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FEV to show 2nd generation diesel High Efficiency Combustion System at 2011 SAE World Congress

FEV, Inc., will exhibit its High Efficiency Combustion System (HECS) diesel engine at the 2011 SAE World Congress, 12-14 April at Cobo Center in Detroit. The HECS engine incorporates novel and conventional technologies to achieve low CO2 emissions and a 17% reduction in fuel consumption, while also meeting Euro 6 emission standards without aftertreatment.

HECS is designed and tailored for high EGR tolerance and combines low nitrogen oxide emissions with superior fuel efficiency, even under high part load conditions. The following aspects are the primary elements of this optimized combustion system layout:

  • Optimization of mixture formation (fuel injection and swirl);
  • Improved cylinder filling with optimized gas exchange (boosting, manifold layout and flow losses);
  • Highly capable boosting system, in conjunction with a combined high pressure and low pressure EGR system;
  • Adjustment of the combustion chamber (geometry and compression ratio) to the air and fuel system capabilities;
  • Intensified cooling (Air and EGR); and
  • Implementation of a high-performance glow plug system.

Flexible multiple injection and two-stage turbocharging improve low-end torque, in spite of the reduction in engine capacity. Improving the gas exchange and significantly lowering charge temperatures leads to a shift toward leaner air-fuel ratios. This consequently results in substantially increased EGR rates, which permit a major reduction in untreated emissions. The improved NOx / BSFC trade-off can then be targeted separately from an improvement in the NOx / PM trade-off

The second-generation HECS has been adapted to a downsized 1.6L 4-cylinder diesel engine, and is designed specifically for a high specific power output of more than 100 kW/L. To achieve this output, FEV engineers designed a 200 bar peak pressure cylinder head with variable valve lift.

The variable valve lift is accomplished through the use of a unique roller finger follower that is adjustable for two different lifts. Combined with variable valve lift is a unique seat-swirl chamfer that FEV has engineered into the system. Both modifications increase swirl, contributing to greatly improved combustion.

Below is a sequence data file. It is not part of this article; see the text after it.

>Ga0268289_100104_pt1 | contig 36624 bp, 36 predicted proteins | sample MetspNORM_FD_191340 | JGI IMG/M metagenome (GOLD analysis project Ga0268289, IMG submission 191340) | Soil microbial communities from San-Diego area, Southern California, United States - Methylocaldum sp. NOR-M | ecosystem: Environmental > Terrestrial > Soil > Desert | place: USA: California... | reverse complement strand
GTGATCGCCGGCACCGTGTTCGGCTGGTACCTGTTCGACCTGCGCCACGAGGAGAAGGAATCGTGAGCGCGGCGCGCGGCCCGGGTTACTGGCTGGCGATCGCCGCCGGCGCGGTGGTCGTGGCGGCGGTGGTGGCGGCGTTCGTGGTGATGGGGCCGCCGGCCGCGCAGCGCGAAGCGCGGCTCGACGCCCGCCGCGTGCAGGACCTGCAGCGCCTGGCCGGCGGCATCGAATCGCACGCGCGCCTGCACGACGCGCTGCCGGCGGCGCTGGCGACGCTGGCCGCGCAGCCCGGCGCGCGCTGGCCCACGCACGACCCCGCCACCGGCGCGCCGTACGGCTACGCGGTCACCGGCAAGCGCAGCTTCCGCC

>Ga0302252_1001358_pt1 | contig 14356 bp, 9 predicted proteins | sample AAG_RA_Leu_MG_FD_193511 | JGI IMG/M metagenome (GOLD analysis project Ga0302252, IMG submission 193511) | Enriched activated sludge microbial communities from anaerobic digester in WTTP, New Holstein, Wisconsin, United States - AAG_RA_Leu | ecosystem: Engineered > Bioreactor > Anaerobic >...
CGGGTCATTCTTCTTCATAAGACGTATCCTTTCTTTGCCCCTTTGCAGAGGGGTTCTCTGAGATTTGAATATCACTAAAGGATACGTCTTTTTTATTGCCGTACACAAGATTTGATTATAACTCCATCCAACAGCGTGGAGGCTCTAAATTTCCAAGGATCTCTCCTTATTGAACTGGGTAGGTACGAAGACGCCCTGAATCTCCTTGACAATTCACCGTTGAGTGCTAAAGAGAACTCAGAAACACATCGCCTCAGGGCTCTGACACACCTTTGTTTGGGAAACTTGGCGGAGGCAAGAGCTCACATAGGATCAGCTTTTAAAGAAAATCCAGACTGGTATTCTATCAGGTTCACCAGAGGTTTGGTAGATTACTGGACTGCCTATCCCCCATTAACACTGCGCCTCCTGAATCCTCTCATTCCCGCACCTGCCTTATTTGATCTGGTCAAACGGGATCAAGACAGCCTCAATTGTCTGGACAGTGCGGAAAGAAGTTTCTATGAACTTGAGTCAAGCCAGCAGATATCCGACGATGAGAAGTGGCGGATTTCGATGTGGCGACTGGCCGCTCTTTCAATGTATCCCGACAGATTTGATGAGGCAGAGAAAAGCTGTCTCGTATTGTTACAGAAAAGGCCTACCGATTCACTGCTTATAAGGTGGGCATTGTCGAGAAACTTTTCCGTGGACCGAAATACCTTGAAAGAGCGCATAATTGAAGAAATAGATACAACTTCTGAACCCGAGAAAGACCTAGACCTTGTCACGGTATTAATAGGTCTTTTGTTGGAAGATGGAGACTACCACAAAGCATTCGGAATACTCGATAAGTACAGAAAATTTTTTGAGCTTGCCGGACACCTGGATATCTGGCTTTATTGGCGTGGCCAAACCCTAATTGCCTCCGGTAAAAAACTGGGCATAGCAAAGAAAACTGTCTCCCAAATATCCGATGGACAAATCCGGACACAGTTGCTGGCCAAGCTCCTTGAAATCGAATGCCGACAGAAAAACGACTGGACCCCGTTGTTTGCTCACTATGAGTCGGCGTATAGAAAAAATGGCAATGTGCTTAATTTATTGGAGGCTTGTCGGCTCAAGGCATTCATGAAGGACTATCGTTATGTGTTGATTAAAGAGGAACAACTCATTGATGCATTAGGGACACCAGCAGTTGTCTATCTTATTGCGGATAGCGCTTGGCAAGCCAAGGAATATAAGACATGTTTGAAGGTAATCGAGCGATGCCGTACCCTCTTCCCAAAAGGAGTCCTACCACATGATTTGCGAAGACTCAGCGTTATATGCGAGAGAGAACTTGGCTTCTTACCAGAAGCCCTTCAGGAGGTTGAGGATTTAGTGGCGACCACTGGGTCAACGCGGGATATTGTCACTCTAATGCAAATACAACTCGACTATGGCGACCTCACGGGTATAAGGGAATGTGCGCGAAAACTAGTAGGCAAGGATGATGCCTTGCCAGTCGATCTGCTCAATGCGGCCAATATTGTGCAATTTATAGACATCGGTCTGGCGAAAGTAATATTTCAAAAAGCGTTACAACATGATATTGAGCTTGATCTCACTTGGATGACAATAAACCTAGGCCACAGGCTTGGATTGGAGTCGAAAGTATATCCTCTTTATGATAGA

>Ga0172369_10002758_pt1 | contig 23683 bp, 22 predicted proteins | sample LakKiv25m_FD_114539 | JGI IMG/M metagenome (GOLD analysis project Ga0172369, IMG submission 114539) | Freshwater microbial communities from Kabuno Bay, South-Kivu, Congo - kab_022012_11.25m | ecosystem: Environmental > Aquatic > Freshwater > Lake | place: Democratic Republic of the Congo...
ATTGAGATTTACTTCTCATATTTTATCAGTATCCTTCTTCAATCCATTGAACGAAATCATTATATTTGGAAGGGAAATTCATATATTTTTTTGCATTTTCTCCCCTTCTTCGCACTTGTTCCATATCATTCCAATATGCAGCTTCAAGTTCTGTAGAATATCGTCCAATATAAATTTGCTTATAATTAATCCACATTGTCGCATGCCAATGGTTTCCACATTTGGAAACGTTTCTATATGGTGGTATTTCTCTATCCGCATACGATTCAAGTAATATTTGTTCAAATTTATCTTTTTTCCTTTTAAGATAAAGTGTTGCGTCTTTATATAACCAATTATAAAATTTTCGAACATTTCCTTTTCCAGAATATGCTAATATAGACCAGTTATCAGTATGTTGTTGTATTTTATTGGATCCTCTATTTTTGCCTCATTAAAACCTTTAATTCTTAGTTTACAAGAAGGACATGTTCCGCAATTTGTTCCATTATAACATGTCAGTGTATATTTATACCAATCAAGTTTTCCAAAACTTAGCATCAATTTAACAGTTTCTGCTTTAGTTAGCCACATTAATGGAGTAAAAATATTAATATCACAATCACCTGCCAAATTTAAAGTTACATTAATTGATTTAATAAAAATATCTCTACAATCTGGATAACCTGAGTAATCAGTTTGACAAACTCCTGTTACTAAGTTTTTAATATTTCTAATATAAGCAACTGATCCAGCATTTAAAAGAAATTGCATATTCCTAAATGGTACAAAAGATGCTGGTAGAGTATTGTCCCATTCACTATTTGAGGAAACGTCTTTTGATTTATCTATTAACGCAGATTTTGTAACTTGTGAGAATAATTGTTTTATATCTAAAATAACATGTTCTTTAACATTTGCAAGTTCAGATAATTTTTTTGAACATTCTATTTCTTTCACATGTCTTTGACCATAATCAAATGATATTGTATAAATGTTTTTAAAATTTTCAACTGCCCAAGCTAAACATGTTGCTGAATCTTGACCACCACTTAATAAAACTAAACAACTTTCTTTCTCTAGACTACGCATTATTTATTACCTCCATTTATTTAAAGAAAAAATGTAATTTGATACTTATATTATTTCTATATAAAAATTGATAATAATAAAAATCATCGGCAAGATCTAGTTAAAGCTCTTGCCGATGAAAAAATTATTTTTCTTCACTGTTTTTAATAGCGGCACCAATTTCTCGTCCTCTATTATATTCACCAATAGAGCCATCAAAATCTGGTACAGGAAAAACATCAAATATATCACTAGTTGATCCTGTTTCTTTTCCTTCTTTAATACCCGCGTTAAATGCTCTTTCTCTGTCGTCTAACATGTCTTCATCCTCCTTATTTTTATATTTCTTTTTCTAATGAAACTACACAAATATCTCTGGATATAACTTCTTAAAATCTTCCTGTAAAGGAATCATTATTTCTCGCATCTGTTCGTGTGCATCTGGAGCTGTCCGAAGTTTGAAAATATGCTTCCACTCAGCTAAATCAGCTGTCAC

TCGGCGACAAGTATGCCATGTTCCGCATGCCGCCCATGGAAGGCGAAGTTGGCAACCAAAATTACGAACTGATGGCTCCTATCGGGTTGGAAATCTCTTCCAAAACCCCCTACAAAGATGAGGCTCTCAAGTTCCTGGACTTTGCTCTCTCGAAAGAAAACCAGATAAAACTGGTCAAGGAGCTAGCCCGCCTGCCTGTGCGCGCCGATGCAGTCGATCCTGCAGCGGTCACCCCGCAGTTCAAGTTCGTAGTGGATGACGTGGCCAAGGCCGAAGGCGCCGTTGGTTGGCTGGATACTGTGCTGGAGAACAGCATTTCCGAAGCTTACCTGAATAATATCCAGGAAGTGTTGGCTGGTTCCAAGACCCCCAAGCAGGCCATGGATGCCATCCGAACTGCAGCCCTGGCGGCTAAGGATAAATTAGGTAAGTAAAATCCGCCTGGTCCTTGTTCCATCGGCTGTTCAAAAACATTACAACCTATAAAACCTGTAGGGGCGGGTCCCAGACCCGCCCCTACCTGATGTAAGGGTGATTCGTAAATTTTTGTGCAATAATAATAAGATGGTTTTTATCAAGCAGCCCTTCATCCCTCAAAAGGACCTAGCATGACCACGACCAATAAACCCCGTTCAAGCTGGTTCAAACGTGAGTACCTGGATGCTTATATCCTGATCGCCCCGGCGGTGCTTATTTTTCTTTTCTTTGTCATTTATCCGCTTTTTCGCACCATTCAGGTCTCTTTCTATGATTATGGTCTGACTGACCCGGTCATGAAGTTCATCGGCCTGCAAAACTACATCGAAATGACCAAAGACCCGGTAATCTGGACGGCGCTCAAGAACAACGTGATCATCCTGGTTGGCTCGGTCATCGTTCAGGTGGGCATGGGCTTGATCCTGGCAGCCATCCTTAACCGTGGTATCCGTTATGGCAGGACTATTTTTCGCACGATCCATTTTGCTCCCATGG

Also key to engine performance is thermal management, which is accomplished in a number of ways. The HECS concept incorporates split cooling, and an air gap insulated exhaust gas manifold, which generally contributes to improved aftertreatment functionality, and especially during cold start to achieve early catalyst light-off. A dual-wall exhaust also reduces heat loss in order to accelerate catalyst light-off during cold starts.

Cam phasers have been incorporated to enhance performance, as well as high and low pressure EGR.

The cylinder head has been incorporated into a demonstration vehicle that is targeted to achieve low CO2 emissions as well as the lowest possible fuel consumption. The first phase of the project was directed at development of the combustion system. Future development phases for the HECS demonstration vehicle include optimization of the engine’s mechanical components/accessories, hybridization/electrification of the powertrain, and vehicle improvements (drag/rolling resistance/weight).



Interesting stuff. Hope an OEM signs-up FEV to implement HECS in a production vehicle.

Stan Peterson

I am intrigued by the statement that they met EU6 emissions standards without anything other than EGR. While meeting EU6 is far from meeting T2B5 in America, it is the first time that even moderate improvements in Diesel emissions are required.

There is no doubt that the Diesel has to improve the cost of cleanup, and the best way to accomplish that is improve the combustion itself, producing less emissions that need cleanup.

Premixed Charge Compression Ignition, PCCI, is the supposed holy grail for the Diesel cycle. That would seem to mandate both VVL air induction, and various measures of EGR to be added to the combustion charge.

Perhaps this is just such a process. If so, it has great importance.


There must be a misunderstanding of lack of information here. You simply have to have a DPF to meet Euro 6 particle number emissions. I think they refer to meeting the Euro 6 limit without NOx aftertreatment. Nice, of course, since it reduces the cost...

If you can meet Euro 6 NOx limits, US T2B5 is also possible to meet, as already shown by other researchers.

The particle number limit in Euro 6 is much tougher to meet than T2B5, so this does not present a problem if you can meet the first-mentioned limit.

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